A new greenhouse was christened Monday morning at McClellan’s Cane Creek Community Gardens, thanks to fundraising efforts and a state grant.
The Sherron Pritchett Greenhouse is named after a Calhoun County Master Gardener who died in 2016 at age 73. Her husband, Dick Pritchett, is the president of the county’s Master Gardeners.
“This place has come a long way in a short number of years,” he said Monday at the dedication. “I asked what it would cost to get this greenhouse going, and $35,000 later it’s here.”
The greenhouse sits at the Cane Creek Community Gardens on Justice Avenue in Anniston, beside more than 20 raised flower beds on a 17-acre plot of land.
More than $35,000 was raised to fund the project — $20,000 raised by the Coosa Valley Resource Conservation and Development Council. Officials from the council attribute the $15,000 grant to state representatives K.L. Brown, R-Jacksonville and Del Marsh, R-Anniston. Brown delivered a giant check for $15,000 to the Master Gardeners on Monday morning.
“We’re gonna do all we can do in our power to make sure these projects stay funded,” Brown said of his office. “I’m very pleased that this could be done in the memory of Sherron. She was a beautiful person and left this life way too soon.”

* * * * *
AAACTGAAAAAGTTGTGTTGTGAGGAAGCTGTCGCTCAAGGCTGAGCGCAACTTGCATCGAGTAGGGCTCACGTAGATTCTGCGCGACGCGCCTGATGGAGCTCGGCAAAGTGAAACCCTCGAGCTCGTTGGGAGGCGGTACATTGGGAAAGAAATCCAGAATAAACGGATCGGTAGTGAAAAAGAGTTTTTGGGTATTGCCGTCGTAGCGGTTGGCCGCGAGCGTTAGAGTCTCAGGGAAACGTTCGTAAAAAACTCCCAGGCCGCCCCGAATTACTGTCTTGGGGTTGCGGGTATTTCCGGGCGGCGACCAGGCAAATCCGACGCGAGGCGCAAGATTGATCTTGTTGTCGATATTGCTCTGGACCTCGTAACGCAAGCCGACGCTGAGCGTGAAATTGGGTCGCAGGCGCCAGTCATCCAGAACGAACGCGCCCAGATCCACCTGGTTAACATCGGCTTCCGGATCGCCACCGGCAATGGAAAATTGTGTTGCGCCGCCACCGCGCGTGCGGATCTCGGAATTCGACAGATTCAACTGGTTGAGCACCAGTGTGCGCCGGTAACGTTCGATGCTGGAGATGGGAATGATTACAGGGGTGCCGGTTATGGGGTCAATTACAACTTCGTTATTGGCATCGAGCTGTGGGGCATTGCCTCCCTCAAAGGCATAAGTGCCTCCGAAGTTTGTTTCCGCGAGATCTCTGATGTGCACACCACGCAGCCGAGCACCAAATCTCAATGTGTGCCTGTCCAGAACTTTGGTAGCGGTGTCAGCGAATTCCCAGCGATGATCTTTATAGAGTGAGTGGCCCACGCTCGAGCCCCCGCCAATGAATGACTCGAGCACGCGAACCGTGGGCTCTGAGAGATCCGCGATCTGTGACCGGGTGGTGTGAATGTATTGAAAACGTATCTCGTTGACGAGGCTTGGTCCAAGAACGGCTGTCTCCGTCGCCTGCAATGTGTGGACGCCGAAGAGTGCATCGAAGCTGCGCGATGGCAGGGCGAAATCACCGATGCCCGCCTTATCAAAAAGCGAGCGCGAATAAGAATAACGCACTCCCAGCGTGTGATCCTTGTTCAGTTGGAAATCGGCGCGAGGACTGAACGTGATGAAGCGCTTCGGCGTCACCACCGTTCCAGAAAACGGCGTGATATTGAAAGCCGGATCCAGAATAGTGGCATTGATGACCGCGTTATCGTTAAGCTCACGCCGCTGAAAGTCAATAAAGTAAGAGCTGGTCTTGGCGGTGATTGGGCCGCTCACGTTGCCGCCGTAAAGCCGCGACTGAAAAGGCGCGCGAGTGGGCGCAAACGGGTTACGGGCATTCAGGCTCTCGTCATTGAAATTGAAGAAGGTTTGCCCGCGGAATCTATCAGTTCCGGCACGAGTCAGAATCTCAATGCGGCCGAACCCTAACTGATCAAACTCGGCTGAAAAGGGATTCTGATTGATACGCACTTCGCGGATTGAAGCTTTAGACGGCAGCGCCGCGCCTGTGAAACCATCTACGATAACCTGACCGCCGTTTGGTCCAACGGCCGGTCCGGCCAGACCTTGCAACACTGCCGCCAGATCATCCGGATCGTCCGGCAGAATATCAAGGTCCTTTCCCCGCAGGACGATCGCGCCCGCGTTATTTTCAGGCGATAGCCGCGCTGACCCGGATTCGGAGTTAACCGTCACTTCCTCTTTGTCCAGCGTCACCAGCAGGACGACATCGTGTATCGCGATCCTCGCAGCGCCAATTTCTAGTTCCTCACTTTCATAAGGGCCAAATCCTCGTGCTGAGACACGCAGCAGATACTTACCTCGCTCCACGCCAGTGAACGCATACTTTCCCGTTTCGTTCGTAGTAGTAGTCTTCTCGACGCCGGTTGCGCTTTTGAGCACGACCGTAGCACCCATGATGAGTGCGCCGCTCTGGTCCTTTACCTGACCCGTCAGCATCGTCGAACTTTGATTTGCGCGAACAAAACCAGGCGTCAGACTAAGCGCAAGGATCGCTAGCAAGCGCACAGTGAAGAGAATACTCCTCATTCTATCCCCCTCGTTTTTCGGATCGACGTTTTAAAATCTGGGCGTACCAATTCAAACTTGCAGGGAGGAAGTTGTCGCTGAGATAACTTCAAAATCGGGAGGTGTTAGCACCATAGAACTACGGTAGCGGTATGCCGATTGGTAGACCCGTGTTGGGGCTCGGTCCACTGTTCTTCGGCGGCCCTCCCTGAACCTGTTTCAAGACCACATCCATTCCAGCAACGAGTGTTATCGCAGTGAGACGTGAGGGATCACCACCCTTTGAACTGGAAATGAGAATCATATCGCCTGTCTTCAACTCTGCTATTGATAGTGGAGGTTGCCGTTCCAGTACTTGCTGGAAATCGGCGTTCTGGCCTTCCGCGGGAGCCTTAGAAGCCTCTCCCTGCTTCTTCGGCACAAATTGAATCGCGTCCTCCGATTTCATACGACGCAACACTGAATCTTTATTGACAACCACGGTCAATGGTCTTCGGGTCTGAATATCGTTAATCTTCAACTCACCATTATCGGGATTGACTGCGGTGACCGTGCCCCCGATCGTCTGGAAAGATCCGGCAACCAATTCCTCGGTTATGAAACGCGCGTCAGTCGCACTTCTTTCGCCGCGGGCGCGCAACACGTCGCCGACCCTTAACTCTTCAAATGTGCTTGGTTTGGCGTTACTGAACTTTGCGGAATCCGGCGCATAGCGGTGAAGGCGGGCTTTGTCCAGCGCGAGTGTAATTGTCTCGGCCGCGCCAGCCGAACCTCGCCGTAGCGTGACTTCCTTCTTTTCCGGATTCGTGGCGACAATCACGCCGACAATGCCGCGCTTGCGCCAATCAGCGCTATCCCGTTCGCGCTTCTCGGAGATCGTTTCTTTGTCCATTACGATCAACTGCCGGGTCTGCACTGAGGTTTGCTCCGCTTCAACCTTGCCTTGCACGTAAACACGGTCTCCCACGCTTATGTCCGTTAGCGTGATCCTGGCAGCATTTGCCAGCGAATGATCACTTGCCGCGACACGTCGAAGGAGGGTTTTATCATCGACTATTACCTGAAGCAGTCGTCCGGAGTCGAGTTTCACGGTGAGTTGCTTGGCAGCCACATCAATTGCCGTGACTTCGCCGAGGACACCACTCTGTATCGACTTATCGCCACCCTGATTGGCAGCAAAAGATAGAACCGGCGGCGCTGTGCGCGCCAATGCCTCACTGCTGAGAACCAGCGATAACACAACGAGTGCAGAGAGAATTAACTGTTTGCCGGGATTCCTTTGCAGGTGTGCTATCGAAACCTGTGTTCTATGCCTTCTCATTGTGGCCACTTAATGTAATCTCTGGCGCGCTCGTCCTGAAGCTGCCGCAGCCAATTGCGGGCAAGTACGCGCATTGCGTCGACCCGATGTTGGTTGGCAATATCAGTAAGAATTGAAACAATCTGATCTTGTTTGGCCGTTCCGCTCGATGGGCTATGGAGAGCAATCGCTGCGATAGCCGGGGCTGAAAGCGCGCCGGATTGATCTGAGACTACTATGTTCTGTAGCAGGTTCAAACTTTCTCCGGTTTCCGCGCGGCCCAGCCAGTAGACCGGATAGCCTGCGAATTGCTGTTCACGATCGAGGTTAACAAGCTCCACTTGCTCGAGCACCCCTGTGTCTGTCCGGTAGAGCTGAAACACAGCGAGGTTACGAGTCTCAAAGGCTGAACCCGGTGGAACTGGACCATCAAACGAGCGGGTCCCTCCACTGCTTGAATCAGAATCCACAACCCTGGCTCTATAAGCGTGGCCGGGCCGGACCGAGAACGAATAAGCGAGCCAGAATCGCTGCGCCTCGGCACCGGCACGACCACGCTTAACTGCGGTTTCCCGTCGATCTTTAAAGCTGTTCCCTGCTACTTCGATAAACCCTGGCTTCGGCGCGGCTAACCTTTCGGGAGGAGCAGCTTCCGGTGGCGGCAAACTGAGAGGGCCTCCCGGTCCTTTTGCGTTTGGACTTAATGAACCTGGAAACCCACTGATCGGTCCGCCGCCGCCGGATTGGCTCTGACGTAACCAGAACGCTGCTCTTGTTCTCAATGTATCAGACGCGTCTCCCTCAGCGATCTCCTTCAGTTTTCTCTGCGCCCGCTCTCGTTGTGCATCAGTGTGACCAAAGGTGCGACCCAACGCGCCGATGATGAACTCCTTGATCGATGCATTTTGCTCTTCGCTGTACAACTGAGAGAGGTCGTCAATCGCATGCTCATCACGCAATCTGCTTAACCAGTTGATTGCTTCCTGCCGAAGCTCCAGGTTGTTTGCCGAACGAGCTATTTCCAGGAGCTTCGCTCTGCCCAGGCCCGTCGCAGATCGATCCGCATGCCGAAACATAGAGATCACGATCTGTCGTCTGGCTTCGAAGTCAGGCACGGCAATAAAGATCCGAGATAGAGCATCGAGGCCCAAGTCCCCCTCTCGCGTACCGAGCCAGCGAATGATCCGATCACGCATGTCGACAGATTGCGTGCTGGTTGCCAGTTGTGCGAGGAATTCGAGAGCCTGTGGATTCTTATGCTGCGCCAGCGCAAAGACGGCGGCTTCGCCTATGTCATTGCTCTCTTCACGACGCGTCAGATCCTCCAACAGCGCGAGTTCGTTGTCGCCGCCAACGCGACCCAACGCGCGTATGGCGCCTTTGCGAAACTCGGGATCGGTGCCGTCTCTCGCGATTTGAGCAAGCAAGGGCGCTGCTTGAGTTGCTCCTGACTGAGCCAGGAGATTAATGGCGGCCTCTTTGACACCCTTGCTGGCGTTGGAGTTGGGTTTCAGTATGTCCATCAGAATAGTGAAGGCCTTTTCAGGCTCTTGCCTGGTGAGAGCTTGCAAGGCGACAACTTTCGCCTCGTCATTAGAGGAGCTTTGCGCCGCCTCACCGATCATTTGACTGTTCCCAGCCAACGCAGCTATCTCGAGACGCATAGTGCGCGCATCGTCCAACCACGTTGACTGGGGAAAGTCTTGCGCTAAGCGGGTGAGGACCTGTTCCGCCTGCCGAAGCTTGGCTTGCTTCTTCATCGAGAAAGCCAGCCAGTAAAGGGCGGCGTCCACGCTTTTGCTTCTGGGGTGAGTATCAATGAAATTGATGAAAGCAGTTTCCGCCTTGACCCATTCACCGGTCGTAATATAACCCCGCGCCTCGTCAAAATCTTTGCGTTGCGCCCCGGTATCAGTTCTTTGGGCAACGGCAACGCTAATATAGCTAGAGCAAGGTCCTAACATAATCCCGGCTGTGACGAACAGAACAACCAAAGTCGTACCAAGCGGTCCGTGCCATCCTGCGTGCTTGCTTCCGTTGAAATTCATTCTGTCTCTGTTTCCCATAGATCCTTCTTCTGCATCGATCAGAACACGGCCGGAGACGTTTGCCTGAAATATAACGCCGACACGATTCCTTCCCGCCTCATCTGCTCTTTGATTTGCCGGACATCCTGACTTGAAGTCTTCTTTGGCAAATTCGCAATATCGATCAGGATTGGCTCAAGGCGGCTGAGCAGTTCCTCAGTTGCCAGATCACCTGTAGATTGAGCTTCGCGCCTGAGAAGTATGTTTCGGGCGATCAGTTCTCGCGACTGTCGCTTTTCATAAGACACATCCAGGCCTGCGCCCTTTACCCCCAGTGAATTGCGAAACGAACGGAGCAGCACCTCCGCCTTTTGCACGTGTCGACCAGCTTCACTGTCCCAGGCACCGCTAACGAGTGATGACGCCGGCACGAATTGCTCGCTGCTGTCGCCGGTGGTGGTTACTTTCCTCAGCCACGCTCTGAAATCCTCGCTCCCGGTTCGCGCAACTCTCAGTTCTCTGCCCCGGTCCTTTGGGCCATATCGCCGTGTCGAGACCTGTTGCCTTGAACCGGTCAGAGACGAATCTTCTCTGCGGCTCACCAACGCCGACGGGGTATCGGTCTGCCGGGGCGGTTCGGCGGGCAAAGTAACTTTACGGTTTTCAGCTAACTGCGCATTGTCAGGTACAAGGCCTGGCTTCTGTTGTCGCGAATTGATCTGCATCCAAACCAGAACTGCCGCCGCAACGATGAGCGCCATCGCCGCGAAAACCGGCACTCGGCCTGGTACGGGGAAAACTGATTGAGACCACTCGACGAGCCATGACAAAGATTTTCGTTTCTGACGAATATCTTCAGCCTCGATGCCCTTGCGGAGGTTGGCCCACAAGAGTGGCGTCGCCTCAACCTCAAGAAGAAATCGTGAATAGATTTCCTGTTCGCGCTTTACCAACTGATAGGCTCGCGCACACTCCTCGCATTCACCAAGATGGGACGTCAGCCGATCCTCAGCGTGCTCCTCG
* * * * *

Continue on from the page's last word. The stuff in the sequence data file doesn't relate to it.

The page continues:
Brown said he couldn’t think of anything more fitting to honor Sherron Pritchett than a greenhouse, and he can’t wait to see how it evolves since he comes from a family of gardeners.
“My mother and grandmother had very green thumbs,” he said. “My grandmother could take a leaf and grow a tree.”
This greenhouse will be wonderful for the county Master Gardeners, according to Heidi Richards, executive director of the Coosa Valley Resource Conservation and Development Council. She said the council receives state money every year, but this grant helped allow them to complete this special project.
This greenhouse will help build the skills of Calhoun County Master Gardeners, according to David West, County Extension Office coordinator and representative on the Coosa Valley Conservation and Development Council.
Master Gardener is a designation given by the American Horticultural Society to those who have completed extensive training and research in gardening. Master Gardeners then go out in their communities and educate others and work on various planting projects.
“We go through our Master Gardener training out here,” West said, “which requires 40 hours of training and they have to give back 50 hours of service in their first year.”
He said the new digs will allow the gardeners to grow plants regardless of season and help landscapers keep the entire community garden fresh and green.
“It’s a much nicer greenhouse than I planned on having here,” he said. “We have a good cooling system and watering system here.”
Many of the greenhouse plants have been contracted by a grower, according to West, which means the questions of what to grow and whether it will sell have been answered already. He said the greenhouse will sell Japanese maples in a fundraiser to help with the cost of running the facility.
“When I walk in I get excited just looking at the plants and things we’re growing,” Pritchett said. “Hopefully we’ll turn a profit real soon.”